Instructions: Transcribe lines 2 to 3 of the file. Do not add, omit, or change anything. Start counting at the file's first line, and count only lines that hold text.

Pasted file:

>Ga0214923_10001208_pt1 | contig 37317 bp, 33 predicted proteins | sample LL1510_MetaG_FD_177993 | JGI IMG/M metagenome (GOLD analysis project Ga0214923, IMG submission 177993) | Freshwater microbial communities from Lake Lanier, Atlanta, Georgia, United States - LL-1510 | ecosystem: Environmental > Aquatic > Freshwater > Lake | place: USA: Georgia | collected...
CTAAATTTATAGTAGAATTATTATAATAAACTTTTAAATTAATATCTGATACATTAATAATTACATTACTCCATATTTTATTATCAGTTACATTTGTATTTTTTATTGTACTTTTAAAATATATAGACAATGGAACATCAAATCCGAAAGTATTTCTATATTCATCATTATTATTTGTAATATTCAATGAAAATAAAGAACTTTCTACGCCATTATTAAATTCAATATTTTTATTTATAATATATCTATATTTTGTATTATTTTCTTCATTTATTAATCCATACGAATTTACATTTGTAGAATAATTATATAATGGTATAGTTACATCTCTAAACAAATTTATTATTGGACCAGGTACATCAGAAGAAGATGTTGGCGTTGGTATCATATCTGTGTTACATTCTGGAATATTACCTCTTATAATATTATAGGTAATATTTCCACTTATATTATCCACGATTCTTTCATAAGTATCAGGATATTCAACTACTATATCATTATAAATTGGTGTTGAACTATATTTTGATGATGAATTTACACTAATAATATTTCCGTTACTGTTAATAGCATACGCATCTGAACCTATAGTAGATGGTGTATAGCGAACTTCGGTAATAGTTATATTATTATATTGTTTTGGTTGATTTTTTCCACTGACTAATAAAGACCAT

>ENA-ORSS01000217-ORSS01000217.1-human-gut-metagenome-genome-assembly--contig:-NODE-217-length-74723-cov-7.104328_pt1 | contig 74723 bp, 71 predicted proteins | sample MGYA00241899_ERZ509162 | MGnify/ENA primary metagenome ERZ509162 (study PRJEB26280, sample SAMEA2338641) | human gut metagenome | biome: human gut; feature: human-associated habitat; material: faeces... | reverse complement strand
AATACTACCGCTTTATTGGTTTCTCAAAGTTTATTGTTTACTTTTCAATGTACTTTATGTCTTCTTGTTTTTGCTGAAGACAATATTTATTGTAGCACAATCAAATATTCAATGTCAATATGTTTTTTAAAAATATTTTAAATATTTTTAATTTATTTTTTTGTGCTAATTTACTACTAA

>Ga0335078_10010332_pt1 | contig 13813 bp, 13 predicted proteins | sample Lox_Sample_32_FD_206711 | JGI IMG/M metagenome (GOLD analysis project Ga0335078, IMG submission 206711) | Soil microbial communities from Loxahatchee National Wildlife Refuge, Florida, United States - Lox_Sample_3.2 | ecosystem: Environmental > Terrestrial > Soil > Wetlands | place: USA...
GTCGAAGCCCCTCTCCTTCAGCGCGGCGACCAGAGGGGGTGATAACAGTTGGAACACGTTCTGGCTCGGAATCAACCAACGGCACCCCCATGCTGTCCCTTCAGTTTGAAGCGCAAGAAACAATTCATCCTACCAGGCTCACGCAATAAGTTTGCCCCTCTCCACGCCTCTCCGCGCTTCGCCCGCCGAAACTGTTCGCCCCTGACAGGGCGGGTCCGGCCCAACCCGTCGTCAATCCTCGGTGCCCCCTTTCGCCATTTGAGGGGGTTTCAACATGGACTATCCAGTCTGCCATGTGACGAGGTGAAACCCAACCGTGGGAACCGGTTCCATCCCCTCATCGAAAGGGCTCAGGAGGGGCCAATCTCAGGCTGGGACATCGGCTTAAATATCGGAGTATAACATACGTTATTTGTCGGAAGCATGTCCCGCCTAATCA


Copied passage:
CTAAATTTATAGTAGAATTATTATAATAAACTTTTAAATTAATATCTGATACATTAATAATTACATTACTCCATATTTTATTATCAGTTACATTTGTATTTTTTATTGTACTTTTAAAATATATAGACAATGGAACATCAAATCCGAAAGTATTTCTATATTCATCATTATTATTTGTAATATTCAATGAAAATAAAGAACTTTCTACGCCATTATTAAATTCAATATTTTTATTTATAATATATCTATATTTTGTATTATTTTCTTCATTTATTAATCCATACGAATTTACATTTGTAGAATAATTATATAATGGTATAGTTACATCTCTAAACAAATTTATTATTGGACCAGGTACATCAGAAGAAGATGTTGGCGTTGGTATCATATCTGTGTTACATTCTGGAATATTACCTCTTATAATATTATAGGTAATATTTCCACTTATATTATCCACGATTCTTTCATAAGTATCAGGATATTCAACTACTATATCATTATAAATTGGTGTTGAACTATATTTTGATGATGAATTTACACTAATAATATTTCCGTTACTGTTAATAGCATACGCATCTGAACCTATAGTAGATGGTGTATAGCGAACTTCGGTAATAGTTATATTATTATATTGTTTTGGTTGATTTTTTCCACTGACTAATAAAGACCAT

>ENA-ORSS01000217-ORSS01000217.1-human-gut-metagenome-genome-assembly--contig:-NODE-217-length-74723-cov-7.104328_pt1 | contig 74723 bp, 71 predicted proteins | sample MGYA00241899_ERZ509162 | MGnify/ENA primary metagenome ERZ509162 (study PRJEB26280, sample SAMEA2338641) | human gut metagenome | biome: human gut; feature: human-associated habitat; material: faeces... | reverse complement strand